Anonymous anti-Barclays street art appears at the newly coined Atlantic Avenue-Barclays Center subway stop in Brooklyn.
Lucky Peach debut issue (mcsweeneys.net/luckypeach) It only takes one look at the cover of the debut issue of Lucky Peach to realize that this isn’t your typical food ‘zine. No glossy photo of an impeccably styled dish here; instead, there’s a dead chicken being held unceremoniously upside down by its feet, its pale, thin, pocky […]
Ever wondered what New York City looks like through the eyes of a great artist? In a newly opened exhibition at Asia Society, viewers get the chance to see how recently released Chinese artist Ai Weiwei saw New York City in a series of diaristic photos taken between 1983 and 1993.
Section 2 of the High Line, an elevated railway running down Manhattan’s Tenth Avenue renovated by architectural firm Diller Scofidio + Renfro that has quickly become an urban design icon, opens to the public today. But visitors to the park yesterday were greeted with a soft-opening preview, complete with popsicle vendors, public art projects and plenty of opportunities to lounge in the grass. The new section may not cause as much stir as the launch of the first, but the 10-block stretch from 20th to 30th street is full of subtle surprises, from flyover walkways to hidden forests.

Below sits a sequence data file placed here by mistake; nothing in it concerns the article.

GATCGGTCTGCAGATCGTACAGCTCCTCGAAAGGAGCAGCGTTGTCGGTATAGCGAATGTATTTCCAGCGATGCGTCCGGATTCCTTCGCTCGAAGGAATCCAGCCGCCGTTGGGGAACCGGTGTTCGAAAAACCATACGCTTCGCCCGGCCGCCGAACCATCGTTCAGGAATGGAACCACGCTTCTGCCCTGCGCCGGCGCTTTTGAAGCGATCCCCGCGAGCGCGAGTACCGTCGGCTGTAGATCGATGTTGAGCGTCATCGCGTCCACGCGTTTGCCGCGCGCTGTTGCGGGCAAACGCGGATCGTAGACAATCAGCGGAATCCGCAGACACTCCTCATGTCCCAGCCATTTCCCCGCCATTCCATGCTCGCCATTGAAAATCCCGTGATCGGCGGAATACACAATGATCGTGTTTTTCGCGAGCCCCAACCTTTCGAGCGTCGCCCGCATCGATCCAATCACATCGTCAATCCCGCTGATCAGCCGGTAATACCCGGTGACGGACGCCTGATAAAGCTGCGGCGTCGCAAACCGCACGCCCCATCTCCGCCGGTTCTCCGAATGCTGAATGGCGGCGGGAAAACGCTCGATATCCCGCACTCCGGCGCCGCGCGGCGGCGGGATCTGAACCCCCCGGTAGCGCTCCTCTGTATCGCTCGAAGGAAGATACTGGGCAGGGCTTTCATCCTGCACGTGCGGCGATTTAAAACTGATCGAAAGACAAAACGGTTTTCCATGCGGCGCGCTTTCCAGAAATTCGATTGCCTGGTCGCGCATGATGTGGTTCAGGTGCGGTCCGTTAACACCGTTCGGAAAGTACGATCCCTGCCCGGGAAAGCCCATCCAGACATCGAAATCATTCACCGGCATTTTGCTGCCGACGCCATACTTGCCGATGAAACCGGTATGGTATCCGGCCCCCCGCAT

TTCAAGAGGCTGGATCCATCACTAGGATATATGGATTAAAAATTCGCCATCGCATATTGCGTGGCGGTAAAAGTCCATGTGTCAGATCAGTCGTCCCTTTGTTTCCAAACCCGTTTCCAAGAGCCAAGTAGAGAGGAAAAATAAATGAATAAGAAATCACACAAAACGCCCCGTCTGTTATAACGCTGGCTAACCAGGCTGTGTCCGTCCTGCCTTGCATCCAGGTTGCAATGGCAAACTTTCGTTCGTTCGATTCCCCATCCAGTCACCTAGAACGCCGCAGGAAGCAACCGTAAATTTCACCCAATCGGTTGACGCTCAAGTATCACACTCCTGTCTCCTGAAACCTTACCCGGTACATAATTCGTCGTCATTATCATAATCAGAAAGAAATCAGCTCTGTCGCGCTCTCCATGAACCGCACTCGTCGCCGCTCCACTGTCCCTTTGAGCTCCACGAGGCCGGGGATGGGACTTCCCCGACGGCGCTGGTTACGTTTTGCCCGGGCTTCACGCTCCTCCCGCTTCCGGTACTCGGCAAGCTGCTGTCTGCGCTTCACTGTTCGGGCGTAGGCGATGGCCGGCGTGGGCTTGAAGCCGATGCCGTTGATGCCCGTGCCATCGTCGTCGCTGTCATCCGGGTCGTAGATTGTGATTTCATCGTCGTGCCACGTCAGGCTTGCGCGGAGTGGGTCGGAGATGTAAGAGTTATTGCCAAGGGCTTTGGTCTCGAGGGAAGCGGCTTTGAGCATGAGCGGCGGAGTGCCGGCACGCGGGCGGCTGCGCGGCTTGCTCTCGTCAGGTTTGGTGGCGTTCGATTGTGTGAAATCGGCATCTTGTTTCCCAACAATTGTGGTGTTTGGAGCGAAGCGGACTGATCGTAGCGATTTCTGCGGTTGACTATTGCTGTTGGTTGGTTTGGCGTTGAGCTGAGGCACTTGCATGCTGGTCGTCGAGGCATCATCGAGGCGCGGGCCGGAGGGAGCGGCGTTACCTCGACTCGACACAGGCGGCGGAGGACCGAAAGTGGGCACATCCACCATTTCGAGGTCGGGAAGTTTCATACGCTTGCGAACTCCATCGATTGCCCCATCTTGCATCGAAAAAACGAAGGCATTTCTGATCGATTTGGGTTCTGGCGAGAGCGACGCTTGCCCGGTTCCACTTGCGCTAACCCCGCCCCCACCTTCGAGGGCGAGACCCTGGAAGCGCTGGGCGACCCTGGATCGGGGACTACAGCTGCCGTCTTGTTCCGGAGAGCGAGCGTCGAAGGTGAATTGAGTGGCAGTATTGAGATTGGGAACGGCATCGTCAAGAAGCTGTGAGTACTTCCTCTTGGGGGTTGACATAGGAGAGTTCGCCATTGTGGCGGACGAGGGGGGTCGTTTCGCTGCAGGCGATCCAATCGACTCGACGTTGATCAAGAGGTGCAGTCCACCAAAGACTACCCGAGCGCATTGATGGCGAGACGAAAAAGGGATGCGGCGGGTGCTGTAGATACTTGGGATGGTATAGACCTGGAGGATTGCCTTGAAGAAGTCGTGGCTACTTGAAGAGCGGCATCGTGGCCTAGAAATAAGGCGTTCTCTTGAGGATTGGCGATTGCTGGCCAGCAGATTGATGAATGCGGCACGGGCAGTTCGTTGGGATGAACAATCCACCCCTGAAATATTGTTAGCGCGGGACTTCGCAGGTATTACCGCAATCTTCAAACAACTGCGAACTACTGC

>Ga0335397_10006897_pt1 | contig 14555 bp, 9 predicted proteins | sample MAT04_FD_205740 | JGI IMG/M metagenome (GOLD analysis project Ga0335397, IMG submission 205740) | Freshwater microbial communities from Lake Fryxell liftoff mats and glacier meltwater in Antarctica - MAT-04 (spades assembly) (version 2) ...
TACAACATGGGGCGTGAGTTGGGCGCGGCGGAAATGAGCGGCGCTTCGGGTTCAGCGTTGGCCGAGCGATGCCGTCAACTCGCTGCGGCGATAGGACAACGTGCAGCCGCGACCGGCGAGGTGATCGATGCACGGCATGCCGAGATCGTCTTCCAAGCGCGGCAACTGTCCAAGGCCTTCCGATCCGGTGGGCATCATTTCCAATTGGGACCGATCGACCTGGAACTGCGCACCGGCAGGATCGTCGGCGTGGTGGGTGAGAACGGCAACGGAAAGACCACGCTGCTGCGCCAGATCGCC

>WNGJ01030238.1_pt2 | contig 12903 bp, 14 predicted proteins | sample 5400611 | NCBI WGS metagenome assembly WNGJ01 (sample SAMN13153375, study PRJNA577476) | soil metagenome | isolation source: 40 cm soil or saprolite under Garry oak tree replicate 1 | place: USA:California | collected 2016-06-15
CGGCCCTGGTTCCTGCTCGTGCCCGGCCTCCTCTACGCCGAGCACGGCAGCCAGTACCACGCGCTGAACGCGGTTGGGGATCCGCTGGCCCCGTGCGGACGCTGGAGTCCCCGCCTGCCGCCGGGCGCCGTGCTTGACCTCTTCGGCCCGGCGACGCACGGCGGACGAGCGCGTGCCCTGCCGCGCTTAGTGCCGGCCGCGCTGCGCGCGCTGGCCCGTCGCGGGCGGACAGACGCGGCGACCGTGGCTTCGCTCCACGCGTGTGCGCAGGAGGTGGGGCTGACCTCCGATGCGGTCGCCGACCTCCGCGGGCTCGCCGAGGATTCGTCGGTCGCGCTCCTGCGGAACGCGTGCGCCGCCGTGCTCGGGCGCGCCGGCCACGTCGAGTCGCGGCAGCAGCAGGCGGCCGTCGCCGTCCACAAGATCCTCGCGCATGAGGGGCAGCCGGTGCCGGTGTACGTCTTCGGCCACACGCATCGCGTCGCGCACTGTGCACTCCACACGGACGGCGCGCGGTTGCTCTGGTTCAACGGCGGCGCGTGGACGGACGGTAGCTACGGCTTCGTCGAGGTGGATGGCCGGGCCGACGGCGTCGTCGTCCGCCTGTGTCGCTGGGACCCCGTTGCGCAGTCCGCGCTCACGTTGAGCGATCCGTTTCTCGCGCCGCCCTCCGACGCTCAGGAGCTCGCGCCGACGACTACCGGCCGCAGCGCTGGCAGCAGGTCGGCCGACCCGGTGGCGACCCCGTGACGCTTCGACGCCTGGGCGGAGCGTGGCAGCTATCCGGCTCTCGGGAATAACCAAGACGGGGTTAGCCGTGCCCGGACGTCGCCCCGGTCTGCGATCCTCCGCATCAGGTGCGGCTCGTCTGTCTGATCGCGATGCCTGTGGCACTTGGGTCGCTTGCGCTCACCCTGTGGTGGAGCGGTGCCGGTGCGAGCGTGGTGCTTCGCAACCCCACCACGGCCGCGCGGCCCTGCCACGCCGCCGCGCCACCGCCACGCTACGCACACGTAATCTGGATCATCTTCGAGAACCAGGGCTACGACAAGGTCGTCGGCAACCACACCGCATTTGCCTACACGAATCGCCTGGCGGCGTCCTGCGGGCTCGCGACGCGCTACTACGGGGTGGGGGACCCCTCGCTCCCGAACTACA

When I caught performance artist Man Bartlett around 4:30 pm EST yesterday, he had been in New York City’s Port Authority Bus Terminal for 23 and a half hours straight. Beginning on Wednesday, May 25 at 5 pm and continuing through 5 pm on May 26, the “#24hPort” performance saw the artist occupy both virtual and physical space, wandering through Port Authority and asking visitors where they were going, at the same time tweeting about the experience and asking Twitter participants about their memories of where they had been.
You know what the weather’s been like in NYC this week: clouds, rain, more clouds, more rain. Sucks, but photographer and writer Madeleine DiGangi finds inspiration in the wet weather. Her photos show the flip side of urban architecture — buildings reflected in the city’s puddles pooling on streets and sidewalks.
On this past Friday May 20, Cuban artist Geandy Pavon did a guerrilla projection protest for Ai Weiwei. In this work, called “Nemesis Ai Weiwei: The Elusiveness of Being”, Pavon projected Ai’s face onto the blank street-side facade of the New York City Chinese Consulate. Click through for video documentation of the project.
Though it faces a budget crisis and problems with a misdirected leadership, New York City’s South Street Seaport Museum will remain intact and its working tall ships will stay moored in New York City Harbor rather than sent away for storage. Under a new plan, the museum’s president and board of directors will be replaced and land sold to the city to raise funds.